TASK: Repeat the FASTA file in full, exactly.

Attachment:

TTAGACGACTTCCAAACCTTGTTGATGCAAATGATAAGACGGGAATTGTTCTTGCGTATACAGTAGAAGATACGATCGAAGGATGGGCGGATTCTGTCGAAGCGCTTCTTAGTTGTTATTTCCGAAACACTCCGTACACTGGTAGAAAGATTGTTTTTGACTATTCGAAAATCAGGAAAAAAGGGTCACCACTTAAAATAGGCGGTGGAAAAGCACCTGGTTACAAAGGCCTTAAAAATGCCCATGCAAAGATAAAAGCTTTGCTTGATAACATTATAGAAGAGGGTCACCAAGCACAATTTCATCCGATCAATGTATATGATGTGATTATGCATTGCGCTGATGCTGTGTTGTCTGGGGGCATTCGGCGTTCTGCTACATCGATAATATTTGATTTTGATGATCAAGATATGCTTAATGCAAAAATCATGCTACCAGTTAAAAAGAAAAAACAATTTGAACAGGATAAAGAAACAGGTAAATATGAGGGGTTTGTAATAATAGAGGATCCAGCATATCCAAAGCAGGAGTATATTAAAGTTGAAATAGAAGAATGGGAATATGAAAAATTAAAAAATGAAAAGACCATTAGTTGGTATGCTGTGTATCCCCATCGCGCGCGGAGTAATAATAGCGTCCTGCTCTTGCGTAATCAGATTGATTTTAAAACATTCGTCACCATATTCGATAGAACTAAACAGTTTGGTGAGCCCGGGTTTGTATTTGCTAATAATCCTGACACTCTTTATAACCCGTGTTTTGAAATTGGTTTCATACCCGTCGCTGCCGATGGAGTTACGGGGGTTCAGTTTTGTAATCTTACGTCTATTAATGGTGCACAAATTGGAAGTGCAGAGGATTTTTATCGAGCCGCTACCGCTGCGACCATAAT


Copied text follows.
TTAGACGACTTCCAAACCTTGTTGATGCAAATGATAAGACGGGAATTGTTCTTGCGTATACAGTAGAAGATACGATCGAAGGATGGGCGGATTCTGTCGAAGCGCTTCTTAGTTGTTATTTCCGAAACACTCCGTACACTGGTAGAAAGATTGTTTTTGACTATTCGAAAATCAGGAAAAAAGGGTCACCACTTAAAATAGGCGGTGGAAAAGCACCTGGTTACAAAGGCCTTAAAAATGCCCATGCAAAGATAAAAGCTTTGCTTGATAACATTATAGAAGAGGGTCACCAAGCACAATTTCATCCGATCAATGTATATGATGTGATTATGCATTGCGCTGATGCTGTGTTGTCTGGGGGCATTCGGCGTTCTGCTACATCGATAATATTTGATTTTGATGATCAAGATATGCTTAATGCAAAAATCATGCTACCAGTTAAAAAGAAAAAACAATTTGAACAGGATAAAGAAACAGGTAAATATGAGGGGTTTGTAATAATAGAGGATCCAGCATATCCAAAGCAGGAGTATATTAAAGTTGAAATAGAAGAATGGGAATATGAAAAATTAAAAAATGAAAAGACCATTAGTTGGTATGCTGTGTATCCCCATCGCGCGCGGAGTAATAATAGCGTCCTGCTCTTGCGTAATCAGATTGATTTTAAAACATTCGTCACCATATTCGATAGAACTAAACAGTTTGGTGAGCCCGGGTTTGTATTTGCTAATAATCCTGACACTCTTTATAACCCGTGTTTTGAAATTGGTTTCATACCCGTCGCTGCCGATGGAGTTACGGGGGTTCAGTTTTGTAATCTTACGTCTATTAATGGTGCACAAATTGGAAGTGCAGAGGATTTTTATCGAGCCGCTACCGCTGCGACCATAAT